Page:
TIPS FROM REFRACTIVE EXPERTS

Randy J. Epstein, MD

MMC has a good therapeutic index, but because it is such a strong medication there should be specific indications for its use, said Dr. Epstein. “The real area of controversy is, where do you draw the line?” 

He uses MMC in the following instances:

1. Treating patients with established haze following PRK. This “is probably the No. 1 indication,” he said. “Few surgeons would argue against its use in patients with established haze that has not resolved following conventional management [observation or topical corticosteroids].” To treat, manually debride the epithelium and the haze. Next, apply a sterile 6-millimeter circular methylcellulose sponge soaked in MMC (0.02 percent) to the central cornea surface for 12 seconds. Apply with a polishing maneuver for even coverage of the entire surface. Then remove the sponge and irrigate with 30 cubic centimeters of balanced salt solution to abruptly terminate exposure to the MMC. Finally, apply a bandage contact lens and leave it in place until re-epithelialization occurs, usually within three to five days.

2. Treatment of patients with LASIK flap complications, or patients with scarring associated with PTK and PRK. This use of MMC is somewhat controversial, Dr. Epstein said. To treat, avoid manual debridement, so as not to disrupt the abnormally thin flap. To protect the integrity of the flap, use a “laser-scrape” setting (in the United States, this is currently available only on the Visx laser) and perform transepithelial PTK to ablate through the epithelium down to the stroma. Following PTK, a PRK procedure is performed, using 75 percent of the original refraction. MMC is then applied as indicated above.

3. Haze prophylaxis in high myopes and for “late enhancements” through old LASIK flaps. This is very controversial, said Dr. Epstein. His group uses MMC in these situations, but only following a rigorous, informed consent process. “In our experience, it’s much easier to prevent haze than it is to treat it once it forms.” To prevent haze, Dr. Epstein recommends using MMC only on patients who have over 70 micrometers of planned ablation or > 7 D of refractive correction. Treatment parameters are the same as in cases of established haze, except the spherical portion of the PRK treatment amount is cut back 10 percent from the originally planned treatment.   

His group has found that this treatment is effective in preventing haze when performing PRK enhancements over “old” LASIK flaps in patients who come in with myopic regression many years after their original procedure. Lifting these flaps can frequently present a challenge, and there may not be enough residual stromal bed anyway. Some research suggests that performing excimer laser ablation through a LASIK flap without the use of prophylactic MMC results in a high incidence of haze formation.2

Steven E. Wilson, MD

Owing to a nagging uncertainty regarding MMC’s long-term safety, Dr.Wilson opposes the use of MMC to prevent haze. His patients haven’t suffered. In more than 4,000 PRK cases, only four patients developed clinically significant haze, and all resolved spontaneously or with MMC treatment post-PRK.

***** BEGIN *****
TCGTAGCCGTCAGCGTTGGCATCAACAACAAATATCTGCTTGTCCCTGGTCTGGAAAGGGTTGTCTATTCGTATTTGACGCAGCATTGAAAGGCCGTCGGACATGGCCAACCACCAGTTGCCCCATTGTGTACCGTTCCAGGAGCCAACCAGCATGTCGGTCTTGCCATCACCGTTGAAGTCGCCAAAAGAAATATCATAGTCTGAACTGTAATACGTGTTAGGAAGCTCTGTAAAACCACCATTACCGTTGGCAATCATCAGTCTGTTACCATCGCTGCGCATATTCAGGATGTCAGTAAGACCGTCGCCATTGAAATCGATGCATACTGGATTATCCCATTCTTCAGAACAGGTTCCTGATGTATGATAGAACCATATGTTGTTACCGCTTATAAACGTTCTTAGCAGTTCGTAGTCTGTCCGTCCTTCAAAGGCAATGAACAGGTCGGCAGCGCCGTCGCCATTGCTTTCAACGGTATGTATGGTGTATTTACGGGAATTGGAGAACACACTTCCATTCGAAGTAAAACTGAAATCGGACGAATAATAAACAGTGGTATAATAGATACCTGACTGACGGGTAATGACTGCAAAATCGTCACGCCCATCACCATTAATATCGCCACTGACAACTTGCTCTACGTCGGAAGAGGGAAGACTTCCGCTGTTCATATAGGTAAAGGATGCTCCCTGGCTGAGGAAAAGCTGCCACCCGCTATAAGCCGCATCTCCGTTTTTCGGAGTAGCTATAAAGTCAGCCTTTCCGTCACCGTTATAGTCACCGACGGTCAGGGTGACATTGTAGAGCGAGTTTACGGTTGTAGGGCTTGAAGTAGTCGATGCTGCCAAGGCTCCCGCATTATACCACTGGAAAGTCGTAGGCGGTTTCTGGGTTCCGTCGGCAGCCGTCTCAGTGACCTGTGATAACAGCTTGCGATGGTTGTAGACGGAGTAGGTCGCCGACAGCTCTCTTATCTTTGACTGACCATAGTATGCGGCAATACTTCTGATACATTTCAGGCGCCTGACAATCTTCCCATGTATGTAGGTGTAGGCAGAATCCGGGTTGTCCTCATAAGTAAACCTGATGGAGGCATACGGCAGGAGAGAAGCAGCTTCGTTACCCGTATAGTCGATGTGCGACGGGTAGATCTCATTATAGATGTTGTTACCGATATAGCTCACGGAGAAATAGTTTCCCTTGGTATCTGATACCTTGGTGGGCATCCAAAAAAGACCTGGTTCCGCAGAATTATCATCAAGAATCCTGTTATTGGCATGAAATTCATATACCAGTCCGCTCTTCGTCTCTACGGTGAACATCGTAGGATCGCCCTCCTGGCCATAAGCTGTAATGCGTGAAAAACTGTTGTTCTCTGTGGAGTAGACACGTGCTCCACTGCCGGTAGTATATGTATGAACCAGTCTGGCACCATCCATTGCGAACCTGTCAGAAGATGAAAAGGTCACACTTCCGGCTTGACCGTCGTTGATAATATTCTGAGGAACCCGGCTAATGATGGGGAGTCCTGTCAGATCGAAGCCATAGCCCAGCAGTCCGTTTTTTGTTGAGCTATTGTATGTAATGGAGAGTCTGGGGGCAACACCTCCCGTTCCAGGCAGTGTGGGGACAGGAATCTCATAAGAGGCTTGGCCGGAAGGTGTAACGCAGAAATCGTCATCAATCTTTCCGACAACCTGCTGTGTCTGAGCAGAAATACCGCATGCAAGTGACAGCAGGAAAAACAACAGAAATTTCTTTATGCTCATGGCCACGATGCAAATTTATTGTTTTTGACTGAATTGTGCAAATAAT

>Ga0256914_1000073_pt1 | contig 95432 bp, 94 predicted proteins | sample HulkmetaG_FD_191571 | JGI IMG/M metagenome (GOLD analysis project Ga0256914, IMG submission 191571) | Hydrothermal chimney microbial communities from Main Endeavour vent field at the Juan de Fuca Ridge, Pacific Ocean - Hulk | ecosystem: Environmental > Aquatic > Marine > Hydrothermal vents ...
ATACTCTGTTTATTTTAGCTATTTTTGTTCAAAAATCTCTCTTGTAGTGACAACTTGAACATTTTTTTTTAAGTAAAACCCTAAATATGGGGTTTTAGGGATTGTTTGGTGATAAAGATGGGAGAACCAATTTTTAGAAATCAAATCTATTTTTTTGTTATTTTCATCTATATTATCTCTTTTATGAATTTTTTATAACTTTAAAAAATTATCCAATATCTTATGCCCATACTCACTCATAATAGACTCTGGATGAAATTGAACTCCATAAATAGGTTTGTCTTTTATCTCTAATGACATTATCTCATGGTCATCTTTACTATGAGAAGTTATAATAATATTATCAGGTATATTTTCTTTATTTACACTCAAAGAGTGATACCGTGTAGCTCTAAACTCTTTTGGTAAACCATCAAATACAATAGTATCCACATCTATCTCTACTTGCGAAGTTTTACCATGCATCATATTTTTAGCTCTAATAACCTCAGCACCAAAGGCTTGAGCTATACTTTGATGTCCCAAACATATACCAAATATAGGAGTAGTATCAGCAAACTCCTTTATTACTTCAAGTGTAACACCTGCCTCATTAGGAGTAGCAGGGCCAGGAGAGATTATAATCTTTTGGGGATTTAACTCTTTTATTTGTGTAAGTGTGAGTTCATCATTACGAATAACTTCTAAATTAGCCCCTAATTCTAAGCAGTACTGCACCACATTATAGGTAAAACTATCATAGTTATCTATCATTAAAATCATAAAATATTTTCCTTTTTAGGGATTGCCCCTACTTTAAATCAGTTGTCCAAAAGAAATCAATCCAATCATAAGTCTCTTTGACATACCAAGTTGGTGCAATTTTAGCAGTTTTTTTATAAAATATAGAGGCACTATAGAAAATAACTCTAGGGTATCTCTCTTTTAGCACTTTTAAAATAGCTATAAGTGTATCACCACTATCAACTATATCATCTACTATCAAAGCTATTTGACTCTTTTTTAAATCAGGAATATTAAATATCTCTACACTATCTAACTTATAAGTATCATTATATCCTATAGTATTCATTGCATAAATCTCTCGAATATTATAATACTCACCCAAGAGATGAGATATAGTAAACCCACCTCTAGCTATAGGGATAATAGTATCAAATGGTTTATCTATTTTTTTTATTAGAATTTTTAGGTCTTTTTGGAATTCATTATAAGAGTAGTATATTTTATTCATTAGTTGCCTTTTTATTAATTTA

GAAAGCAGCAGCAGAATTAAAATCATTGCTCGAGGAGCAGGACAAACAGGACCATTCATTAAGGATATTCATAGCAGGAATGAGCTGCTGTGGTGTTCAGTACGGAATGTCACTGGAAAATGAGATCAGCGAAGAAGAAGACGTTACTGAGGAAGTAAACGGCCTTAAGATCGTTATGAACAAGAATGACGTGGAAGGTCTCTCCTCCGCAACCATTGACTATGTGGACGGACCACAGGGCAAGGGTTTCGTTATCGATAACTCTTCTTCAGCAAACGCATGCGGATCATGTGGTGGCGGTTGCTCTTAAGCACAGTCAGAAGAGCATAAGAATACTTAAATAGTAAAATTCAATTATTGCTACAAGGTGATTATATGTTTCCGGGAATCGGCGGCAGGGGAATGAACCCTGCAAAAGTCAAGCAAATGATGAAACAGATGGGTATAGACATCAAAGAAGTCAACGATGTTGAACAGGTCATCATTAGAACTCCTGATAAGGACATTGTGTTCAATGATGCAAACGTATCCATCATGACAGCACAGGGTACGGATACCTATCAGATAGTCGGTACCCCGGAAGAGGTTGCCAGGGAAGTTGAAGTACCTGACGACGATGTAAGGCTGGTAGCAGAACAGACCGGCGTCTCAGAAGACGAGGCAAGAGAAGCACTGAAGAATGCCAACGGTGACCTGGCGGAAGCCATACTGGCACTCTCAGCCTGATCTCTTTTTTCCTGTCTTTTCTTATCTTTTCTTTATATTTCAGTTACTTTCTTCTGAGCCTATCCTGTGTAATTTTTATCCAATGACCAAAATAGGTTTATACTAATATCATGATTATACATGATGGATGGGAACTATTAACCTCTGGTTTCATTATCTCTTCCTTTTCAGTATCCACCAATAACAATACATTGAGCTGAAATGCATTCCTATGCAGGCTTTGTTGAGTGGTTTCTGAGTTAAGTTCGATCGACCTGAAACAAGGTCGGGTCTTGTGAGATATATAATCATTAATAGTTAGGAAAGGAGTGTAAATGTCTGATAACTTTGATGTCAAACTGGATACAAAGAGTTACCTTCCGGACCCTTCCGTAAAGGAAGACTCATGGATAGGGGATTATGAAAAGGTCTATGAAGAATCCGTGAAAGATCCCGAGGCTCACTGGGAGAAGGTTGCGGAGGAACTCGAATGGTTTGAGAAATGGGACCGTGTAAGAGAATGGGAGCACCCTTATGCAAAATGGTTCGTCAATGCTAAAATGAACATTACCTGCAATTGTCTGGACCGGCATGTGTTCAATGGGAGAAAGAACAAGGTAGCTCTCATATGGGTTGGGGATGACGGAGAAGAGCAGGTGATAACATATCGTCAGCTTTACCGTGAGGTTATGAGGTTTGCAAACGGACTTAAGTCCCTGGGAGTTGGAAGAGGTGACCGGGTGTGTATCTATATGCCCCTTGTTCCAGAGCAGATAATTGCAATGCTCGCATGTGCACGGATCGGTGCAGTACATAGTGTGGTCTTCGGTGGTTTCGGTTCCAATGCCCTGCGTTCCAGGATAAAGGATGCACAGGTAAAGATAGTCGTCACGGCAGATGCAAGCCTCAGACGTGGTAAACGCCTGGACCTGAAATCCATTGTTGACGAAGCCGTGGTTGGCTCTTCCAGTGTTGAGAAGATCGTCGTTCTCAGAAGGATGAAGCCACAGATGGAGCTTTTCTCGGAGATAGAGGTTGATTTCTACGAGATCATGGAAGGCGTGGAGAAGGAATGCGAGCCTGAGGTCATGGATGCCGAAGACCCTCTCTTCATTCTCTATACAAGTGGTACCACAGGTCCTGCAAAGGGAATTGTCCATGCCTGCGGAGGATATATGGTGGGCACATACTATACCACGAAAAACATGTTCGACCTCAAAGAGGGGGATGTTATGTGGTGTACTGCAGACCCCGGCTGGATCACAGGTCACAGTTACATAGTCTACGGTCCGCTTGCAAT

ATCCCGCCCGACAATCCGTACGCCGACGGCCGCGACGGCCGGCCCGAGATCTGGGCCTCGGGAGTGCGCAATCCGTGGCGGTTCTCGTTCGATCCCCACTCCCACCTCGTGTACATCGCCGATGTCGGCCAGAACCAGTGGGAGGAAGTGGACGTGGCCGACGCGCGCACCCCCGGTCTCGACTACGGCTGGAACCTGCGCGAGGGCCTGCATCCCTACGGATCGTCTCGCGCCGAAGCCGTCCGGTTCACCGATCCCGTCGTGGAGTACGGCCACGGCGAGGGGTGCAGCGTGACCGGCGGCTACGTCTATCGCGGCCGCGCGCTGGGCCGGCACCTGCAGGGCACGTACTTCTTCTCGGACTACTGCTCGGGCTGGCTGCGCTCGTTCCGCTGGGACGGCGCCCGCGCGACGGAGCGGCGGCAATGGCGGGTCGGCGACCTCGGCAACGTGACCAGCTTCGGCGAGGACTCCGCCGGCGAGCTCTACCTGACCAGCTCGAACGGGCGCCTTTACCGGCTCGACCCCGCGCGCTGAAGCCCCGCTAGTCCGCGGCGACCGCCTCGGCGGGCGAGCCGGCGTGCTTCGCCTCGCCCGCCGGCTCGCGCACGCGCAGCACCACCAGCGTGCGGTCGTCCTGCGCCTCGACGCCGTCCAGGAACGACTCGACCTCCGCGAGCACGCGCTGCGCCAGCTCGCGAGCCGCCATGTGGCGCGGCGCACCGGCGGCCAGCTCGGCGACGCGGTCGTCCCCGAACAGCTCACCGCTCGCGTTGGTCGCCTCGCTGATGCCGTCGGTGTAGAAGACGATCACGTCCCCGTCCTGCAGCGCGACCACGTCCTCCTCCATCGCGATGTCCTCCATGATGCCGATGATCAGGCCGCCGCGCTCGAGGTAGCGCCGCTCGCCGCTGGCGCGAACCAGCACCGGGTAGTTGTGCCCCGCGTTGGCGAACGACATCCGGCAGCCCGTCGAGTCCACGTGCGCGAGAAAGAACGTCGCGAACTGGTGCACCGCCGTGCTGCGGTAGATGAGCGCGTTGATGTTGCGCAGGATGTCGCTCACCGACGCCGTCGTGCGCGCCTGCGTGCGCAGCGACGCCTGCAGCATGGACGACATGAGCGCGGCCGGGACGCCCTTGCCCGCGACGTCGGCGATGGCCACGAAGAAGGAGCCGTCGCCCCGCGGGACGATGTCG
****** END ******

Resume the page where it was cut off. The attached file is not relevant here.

But Dr. Wilson’s opposition may be an exception. In a January 2005 editorial in Review of Refractive Surgery, he writes, “Many have come to feel that this is a perfectly safe treatment. But is it really?” He notes that hundreds of refractive surgeons have adopted the practice of using topical MMC prophylactically in virtually all surface ablation procedures (PRK and LASEK). This practice persists, despite studies reporting that haze almost never occurs below 6 D of correction. Even in patients with higher correction, studies suggest that haze occurs in only a small percent of cases (0.5 percent to 3 percent).

Lab studies show marked decreases in normal keratocytes in the anterior stroma, with some areas devoid of cells. “What are the long-term effects of this acellularity, say 10 or even 20 years later? That question will remain unanswered for many years, but since these cells maintain collagen and other components in the stroma and the cornea is a living tissue, I have nagging concerns,” he writes.

“The key point,” he said, “is that the vast majority of patients who have PRK or LASEK would never get haze. Therefore, prophylaxis is not needed. Why take the long-term risk when MMC is effective in those few who do get the haze?”

Henry D. Perry, MD

When he uses MMC—in cases of pterygium, ocular pemphigoid and corneal intraepithelial neoplasia—“it’s very effective,” said Dr. Perry. But he regards MMC as a drug of last resort.

Why? Because mitomycin acts as an alkylating agent. “In that sense, it’s like radiation therapy. It creates a permanent injury in the tissues that are being treated. And the injury is essentially forever.” Complications can occur five to 10 years later, he adds. “The concern isn’t effectiveness; it’s the complications years later. The [potential] toxicity is probably greater than with anything else we use in ophthalmology.” 

On the other hand, Dr. Perry is more liberal regarding its use in PRK, though even then he reserves it for higher myopes of –6 D and above. In that case, exposure time is very low—sometimes less than 30 seconds—because the longer MMC is applied, the more toxic it is, he said.

Whenever MMC is used, extra precautions must be taken in terms of its disposal and handling because of its toxicity. “A healthy respect is necessary.”

TIPS FROM GLAUCOMA EXPERTS

Richard K. Parrish, MD

While concern persists regarding the complications of endophthalmitis and ischemic blebs associated with MMC, a number of recent changes may reduce those risks, Dr. Parrish said. For starters, surgeons now position filtering blebs superiorly (rather than inferiorly at 6 o’clock) to prevent bleb leaks and the possibility of infection.